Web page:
Currently viewing the category: "Mydas Flies"
What's That Bug? does not endorse extermination

Subject:  Is this a dirt dauber or a wasp?
Geographic location of the bug:  Shreveport, La
Date: 07/09/2018
Time: 10:17 PM EDT
Your letter to the bugman:  These have been tunneling in our yard and under the foundation of our house. We can’t figure out what it is.
How you want your letter signed:  Thanks for the help

Mydas Fly

This is not a Wasp.  It is a Mydas Fly and it is an effective wasp mimic.  We believe we have correctly identified your Mydas Fly as Mydas chrysostomus thanks to this BugGuide image.  Of the family, BugGuide notes:  “Life cycle details not known for many groups; generally, larvae live in decaying wood or soil; some known to prey on beetle larvae” and that should explain why they are tunneling in your yard.  Mydas Flies are harmless, so you have no cause for concern.

Mydas Fly

What's That Bug? does not endorse extermination

Subject:  Hornet?
Geographic location of the bug:  Greenville, SC
Date: 07/03/2018
Time: 03:21 PM EDT
Your letter to the bugman:  It looks like a very large beetle with a bee’s abdomen, about 2″ long. Wings are purple – ish.
Any ideas?
How you want your letter signed:  Gerri Johnston

Mydas Fly

Dear Gerri,
This is not a Hornet.  It is a Fly, and because of the clubbed antennae and the orange band on the abdomen, we are pretty confident it is a Mydas Fly, most likely
Mydas clavatus.  According to BugGuide:  “With the black-and-orange pattern, it resembles a wasp and fools the casual observer.”

What's That Bug? does not endorse extermination

Subject:  What’s this?
Geographic location of the bug:  Browns Mills, New Jersey
Date: 07/05/2018
Time: 04:24 PM EDT
Your letter to the bugman:  I just would like to know what kind of bug this is, tried to search myself but no exact match.
How you want your letter signed:  Thank you, Holly.

Mydas Fly

Dear Holly,
This is a Mydas Fly,
Mydas clavatus, and it is generally believed that this harmless species mimics stinging wasps for protection.  While this mimicry will work on many predators, it does not work with humans that have a morbid and irrational fear of wasps.  This individual does not appear to have met a natural death.  Here is a BugGuide image for comparison.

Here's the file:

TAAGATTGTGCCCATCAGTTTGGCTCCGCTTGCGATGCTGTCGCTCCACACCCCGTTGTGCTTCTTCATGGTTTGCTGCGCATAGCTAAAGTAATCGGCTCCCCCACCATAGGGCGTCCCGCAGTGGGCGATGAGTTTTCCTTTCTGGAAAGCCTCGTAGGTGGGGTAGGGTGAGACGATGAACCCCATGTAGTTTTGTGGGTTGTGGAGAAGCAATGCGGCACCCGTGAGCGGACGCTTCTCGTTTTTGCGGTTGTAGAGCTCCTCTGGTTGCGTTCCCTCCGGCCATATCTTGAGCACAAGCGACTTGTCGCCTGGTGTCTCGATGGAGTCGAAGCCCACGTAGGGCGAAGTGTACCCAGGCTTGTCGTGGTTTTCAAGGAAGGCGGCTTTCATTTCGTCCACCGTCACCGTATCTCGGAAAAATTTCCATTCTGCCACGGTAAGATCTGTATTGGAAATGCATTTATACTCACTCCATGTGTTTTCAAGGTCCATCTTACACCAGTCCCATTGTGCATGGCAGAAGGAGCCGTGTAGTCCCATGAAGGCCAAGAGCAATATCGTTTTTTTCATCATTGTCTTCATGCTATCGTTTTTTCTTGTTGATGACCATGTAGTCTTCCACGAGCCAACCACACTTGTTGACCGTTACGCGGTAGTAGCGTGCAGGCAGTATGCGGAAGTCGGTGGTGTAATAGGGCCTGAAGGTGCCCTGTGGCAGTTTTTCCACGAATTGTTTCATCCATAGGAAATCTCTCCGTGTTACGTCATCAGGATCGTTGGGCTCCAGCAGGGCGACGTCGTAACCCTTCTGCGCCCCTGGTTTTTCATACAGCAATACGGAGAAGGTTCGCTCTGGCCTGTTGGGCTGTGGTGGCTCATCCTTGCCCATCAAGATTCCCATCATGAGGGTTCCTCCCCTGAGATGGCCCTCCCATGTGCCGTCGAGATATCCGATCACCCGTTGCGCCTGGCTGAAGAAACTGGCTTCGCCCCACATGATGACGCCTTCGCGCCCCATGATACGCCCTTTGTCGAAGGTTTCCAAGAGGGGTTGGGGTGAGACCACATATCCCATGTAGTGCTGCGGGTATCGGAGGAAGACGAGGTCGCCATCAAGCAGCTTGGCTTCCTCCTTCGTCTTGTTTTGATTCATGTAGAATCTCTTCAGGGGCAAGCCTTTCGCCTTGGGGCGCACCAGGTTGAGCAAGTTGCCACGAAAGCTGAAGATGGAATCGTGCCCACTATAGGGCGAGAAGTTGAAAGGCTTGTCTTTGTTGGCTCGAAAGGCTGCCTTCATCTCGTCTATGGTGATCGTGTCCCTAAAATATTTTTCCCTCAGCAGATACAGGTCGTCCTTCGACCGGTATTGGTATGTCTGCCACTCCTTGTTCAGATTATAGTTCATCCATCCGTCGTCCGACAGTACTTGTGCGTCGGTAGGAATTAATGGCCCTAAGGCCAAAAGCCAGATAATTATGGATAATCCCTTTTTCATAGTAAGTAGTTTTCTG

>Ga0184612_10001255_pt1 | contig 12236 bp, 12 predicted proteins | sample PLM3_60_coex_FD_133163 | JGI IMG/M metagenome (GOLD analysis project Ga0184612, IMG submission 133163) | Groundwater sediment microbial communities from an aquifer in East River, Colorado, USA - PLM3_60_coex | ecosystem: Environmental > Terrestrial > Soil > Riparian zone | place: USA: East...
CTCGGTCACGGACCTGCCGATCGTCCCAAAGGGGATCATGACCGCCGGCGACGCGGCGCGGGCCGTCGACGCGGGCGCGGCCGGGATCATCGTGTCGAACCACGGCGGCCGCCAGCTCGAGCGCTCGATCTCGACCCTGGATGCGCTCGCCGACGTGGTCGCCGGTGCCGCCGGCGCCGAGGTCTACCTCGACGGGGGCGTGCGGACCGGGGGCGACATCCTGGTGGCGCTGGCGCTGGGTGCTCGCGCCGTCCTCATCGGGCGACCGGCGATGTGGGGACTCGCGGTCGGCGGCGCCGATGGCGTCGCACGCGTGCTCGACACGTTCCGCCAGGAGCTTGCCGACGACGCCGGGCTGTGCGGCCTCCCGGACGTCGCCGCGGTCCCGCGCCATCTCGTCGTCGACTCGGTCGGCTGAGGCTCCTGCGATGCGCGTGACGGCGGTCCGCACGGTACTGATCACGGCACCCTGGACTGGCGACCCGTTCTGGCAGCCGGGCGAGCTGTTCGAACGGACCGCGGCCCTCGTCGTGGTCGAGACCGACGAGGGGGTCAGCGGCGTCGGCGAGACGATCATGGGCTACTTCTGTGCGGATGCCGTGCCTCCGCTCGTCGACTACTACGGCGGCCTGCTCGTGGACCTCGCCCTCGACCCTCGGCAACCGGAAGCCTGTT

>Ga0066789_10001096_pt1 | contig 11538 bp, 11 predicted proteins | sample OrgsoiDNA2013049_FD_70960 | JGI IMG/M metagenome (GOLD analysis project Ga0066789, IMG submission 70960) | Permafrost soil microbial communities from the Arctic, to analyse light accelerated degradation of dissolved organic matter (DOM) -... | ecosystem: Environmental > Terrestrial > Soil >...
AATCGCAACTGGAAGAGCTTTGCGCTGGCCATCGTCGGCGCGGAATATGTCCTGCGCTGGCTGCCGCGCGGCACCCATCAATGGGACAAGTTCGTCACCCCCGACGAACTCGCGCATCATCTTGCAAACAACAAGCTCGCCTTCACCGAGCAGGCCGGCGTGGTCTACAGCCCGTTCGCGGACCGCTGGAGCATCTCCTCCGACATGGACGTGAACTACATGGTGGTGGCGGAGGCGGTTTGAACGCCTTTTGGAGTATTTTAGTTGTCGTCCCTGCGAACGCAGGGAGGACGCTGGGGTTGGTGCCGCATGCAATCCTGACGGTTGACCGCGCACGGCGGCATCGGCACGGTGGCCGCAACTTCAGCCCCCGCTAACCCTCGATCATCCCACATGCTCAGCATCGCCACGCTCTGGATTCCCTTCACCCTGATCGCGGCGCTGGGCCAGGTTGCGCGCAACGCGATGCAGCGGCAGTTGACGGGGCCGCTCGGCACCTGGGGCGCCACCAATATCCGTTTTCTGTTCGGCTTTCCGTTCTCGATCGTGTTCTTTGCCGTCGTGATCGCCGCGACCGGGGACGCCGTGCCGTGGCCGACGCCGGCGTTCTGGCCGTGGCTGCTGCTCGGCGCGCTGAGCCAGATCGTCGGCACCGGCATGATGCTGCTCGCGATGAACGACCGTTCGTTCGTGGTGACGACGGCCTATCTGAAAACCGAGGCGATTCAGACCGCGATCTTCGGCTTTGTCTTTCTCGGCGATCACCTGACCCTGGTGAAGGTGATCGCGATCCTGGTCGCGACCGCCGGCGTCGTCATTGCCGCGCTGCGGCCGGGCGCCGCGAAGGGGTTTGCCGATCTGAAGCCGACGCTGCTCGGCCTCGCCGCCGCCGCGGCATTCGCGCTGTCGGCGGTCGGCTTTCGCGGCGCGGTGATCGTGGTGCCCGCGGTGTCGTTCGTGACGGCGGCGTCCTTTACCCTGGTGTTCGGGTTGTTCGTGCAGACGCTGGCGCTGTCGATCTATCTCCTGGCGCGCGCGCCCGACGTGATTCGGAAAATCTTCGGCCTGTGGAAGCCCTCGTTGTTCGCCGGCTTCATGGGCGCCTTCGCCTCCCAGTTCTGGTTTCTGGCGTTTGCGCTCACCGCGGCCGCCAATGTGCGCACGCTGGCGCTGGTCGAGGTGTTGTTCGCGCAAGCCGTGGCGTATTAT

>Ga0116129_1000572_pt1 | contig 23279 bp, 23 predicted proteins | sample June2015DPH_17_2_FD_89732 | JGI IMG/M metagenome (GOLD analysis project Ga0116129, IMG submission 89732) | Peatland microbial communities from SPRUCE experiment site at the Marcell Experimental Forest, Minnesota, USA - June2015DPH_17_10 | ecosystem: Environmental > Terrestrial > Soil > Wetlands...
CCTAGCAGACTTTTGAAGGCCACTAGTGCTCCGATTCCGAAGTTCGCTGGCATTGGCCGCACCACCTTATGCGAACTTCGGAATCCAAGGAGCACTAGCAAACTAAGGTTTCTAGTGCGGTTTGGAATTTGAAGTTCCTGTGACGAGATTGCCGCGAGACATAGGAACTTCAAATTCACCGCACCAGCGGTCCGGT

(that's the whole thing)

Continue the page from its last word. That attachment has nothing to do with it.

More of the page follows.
What's That Bug? does not endorse extermination

Subject: What is this
Location: Peoria AZ
August 15, 2017 9:56 am
Hi I am trying to figure out what type of insect this is, we have had several of them in and around our pool.
Signature: Thanks Lora

Mydas Fly

Dear Lora,
Your image is quite blurry, but we believe we have identified this Fly with an orange abdomen as the Mydas Fly
Stratiomydas lividus based on this BugGuide image.  Of the genus, BugGuide states:  “A single species in our area” and it has a range of “AZ to Costa Rica + Peru.”

What's That Bug? does not endorse extermination

Subject: Black, winged, velvety
Location: Sioux Falls, SD
August 4, 2017 11:24 am
I have seen this particular bug in Branson, MO and Sioux Falls, SD. I’ve looked at a lot of “bug” sites but just can’t quite nail this down. The body seems to be “velvety”. I have not determined if it is a stinging insect . What do you say? Thanks for any help you can provide.
Signature: *S*

Mydas Fly

Dear *S*,
This is a Mydas Fly,
Mydas clavatus, and you can compare your image to this BugGuide image to verify our identification.  According to BugGuide:  “Large black fly with red/orange mark on top (dorsum) of 2nd abdominal segment. Body hairless, cylindrical. Eyes large. Antennae are distinctively clubbed in the Mydidae. This species flies rather boldly in the open. With the black-and-orange pattern, it resembles a wasp and fools the casual observer.”

Thank you for the information. I’ve looked at your suggested site and see that is obviously what we have. Thanks again. *S*

What's That Bug? does not endorse extermination

Subject: What is it?
Location: Pinon Hills, CA
June 22, 2017 5:13 pm
Southern California High Desert against the foothills of Mt. High. June 22, 2017 at around 1pm. I have narrowed it down but am confused and cannot find an exact match to what it is. I have attached pics. Please help. If it’s a mosquito it looks horrendous.
Thank you,
Signature: Tim

Mydas Fly: Rhaphiomidas acton

Dear Tim,
At first we thought this must be a Bee Fly, but we believe we have correctly identified it as a Mydas Fly,
Rhaphiomidas acton, thanks to images on BugGuide.  Of the genus, BugGuide indicates the habitat is:  “Sandy habitats in relatively arid locales.”  Your individual appears to be a female, and we found this image of a male on FlickR.  There is also an amazing image of the emergence from the pupa on BugGuide.

Mydas Fly: Rhaphiomidas acton

Mydas Fly: Rhaphiomidas acton

Mydas Fly: Rhaphiomidas acton

What's That Bug? does not endorse extermination